• 13: The year was 1939, widely considered the best year in the history of American cinema, and the 12th Academy Awards‘ ten Best Picture nominees reflected that. But against all logic, even with films like Wuthering Heights and Goodbye Mr. Chips and Mr. Smith Goes to Washington and The goddamn Wizard of Oz competing, the Academy bestowed 13 nominations and 9 Oscars, both a record, on the ridiculous Gone with the Wind. Sorry, I’m still upset about this one, all these months later.
  • 14: No film tied Gone with the Wind‘s record for the next decade or so (though a few films came close, with Mrs. MiniverThe Song of Bernadette and Johnny Belinda scoring 12 nominations at their respective ceremonies), but it was beaten by All About Eve at the 23rd Academy Awards. These nominations included four female acting nominations, a record that has never been matched to this day, although none of them were successful. The film came away with six awards, including Best Picture.
    • Since then, the record has been tied twice, by Titanic in 1997 and La La Land in 2016.

And now, as a treat for those who have stuck with me, here is the progression of the record for most competitive Oscar wins (and those who tied it along the way):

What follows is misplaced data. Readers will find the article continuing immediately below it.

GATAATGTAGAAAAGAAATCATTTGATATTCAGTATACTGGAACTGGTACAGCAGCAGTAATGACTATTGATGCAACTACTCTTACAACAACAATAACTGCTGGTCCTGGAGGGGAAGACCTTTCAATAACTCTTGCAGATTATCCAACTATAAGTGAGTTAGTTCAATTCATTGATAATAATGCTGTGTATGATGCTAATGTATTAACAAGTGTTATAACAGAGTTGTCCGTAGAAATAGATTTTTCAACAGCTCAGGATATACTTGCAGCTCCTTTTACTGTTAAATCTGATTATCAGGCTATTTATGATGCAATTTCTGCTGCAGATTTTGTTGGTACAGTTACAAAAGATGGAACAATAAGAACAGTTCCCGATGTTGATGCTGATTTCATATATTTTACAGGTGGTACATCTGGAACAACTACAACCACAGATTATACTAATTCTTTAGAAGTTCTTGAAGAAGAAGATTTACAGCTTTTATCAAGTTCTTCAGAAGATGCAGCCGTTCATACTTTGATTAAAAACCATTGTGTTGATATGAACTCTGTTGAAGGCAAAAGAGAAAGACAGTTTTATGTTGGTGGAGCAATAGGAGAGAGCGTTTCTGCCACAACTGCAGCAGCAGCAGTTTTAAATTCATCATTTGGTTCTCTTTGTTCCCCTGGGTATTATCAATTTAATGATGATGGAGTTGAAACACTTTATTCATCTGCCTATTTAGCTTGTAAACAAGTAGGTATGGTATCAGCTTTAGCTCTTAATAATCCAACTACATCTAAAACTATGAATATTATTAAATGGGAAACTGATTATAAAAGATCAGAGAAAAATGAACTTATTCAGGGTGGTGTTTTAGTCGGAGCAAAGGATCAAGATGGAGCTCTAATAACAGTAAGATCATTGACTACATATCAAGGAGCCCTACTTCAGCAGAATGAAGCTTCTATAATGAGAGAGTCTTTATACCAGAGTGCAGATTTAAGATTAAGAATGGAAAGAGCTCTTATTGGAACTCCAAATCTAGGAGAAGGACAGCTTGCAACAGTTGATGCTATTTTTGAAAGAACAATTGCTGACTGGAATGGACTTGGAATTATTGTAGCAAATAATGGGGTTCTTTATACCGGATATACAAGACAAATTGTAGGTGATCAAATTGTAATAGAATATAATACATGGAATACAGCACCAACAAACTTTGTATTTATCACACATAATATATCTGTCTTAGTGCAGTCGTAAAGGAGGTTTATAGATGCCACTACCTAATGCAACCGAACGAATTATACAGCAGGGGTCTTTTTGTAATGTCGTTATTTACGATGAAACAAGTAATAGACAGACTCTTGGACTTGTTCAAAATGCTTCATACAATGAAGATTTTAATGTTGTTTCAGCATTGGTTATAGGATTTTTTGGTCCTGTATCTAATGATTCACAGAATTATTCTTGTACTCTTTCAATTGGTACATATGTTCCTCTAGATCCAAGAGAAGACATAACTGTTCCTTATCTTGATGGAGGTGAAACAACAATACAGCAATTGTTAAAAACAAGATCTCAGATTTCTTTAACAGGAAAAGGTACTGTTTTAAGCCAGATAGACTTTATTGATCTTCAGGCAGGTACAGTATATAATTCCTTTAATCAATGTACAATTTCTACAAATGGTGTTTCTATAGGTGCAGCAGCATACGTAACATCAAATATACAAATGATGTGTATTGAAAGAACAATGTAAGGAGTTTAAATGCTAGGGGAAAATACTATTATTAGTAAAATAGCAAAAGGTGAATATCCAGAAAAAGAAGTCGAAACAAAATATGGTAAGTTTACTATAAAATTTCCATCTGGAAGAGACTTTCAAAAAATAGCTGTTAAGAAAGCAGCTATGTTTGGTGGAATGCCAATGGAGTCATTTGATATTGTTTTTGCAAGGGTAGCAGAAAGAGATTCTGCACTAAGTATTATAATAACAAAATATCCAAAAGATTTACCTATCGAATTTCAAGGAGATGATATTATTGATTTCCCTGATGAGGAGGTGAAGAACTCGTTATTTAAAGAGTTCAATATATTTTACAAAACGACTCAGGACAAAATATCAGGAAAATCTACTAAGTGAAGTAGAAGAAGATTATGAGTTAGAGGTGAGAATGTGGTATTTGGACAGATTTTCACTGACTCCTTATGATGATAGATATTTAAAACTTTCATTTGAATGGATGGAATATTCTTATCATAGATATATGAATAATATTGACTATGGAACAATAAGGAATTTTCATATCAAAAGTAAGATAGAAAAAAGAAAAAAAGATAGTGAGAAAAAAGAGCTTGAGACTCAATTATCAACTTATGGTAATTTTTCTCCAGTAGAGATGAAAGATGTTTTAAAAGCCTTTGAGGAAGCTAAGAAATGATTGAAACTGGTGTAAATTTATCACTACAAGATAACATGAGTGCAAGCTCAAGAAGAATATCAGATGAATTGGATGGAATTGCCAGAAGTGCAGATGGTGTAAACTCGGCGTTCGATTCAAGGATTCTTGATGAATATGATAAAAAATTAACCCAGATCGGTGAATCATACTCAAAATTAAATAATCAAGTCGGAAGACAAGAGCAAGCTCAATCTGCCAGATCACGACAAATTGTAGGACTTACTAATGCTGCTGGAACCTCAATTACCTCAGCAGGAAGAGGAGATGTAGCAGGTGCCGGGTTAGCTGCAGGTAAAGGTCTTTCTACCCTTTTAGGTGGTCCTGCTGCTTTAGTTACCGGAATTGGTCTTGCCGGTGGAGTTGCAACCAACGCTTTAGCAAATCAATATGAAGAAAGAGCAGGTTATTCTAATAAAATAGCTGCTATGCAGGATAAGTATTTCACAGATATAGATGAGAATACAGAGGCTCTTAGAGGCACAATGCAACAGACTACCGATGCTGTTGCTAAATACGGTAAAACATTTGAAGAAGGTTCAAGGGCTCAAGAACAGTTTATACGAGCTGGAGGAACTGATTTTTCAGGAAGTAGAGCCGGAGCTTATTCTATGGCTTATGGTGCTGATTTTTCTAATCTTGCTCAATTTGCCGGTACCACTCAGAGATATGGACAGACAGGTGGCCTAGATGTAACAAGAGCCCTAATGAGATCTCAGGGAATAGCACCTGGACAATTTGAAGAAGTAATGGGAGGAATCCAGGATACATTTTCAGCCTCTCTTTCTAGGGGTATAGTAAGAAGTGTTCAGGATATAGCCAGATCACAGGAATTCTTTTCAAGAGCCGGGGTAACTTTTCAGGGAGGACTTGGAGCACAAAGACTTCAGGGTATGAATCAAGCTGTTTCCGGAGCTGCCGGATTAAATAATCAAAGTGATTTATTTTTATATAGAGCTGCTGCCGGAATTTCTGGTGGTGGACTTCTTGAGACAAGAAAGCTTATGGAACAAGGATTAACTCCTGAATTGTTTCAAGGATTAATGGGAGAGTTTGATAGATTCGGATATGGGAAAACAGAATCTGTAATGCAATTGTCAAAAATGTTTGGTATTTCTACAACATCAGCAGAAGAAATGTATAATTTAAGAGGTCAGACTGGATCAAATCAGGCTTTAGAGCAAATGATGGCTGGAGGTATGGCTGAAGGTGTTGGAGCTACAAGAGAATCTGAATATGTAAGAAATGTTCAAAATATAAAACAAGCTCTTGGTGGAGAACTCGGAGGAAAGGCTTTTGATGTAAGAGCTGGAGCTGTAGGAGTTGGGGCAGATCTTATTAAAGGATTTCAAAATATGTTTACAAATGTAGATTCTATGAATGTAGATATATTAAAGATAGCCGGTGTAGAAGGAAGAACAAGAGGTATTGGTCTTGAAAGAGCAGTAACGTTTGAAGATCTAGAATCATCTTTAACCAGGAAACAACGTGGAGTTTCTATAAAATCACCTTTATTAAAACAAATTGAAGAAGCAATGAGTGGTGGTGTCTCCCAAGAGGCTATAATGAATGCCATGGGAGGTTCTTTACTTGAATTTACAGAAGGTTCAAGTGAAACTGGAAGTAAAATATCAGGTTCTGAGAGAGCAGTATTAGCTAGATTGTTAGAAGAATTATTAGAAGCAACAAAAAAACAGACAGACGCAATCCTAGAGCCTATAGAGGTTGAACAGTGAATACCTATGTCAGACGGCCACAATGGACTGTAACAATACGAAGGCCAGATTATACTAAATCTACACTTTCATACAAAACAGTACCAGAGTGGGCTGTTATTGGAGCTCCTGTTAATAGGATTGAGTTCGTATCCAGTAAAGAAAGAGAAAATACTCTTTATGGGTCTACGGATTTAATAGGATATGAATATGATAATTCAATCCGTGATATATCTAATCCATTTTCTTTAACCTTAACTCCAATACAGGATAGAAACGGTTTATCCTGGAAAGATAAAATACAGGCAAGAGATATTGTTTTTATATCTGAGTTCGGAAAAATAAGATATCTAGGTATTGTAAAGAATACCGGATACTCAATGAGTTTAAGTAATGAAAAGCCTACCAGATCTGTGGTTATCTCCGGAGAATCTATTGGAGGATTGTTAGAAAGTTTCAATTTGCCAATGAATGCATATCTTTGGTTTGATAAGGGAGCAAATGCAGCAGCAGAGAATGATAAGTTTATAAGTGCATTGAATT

• 3: Again, we have to start at the beginning, at the 1st Academy Awards. As I mentioned above, Seventh Heaven and Sunrise: A Song of Two Humans each came away with three Oscars.
    • Cimmaron (4th)
    • Cavalcade (6th)
  • 5: The record stood until the 7th Academy Awards, when It Happened One Night swept the Big Five (Picture, Director, Actor, Actress, and Screenplay). Interestingly, every time a film has won these five awards (as regular readers or anyone who has ever talked to me knows, there have been three), they have never won a single other Oscar.
  • 8: Again, I have to deal with Gone with the Wind, so let’s make it quick. In addition to its eight competitive awards, it also received two special awards.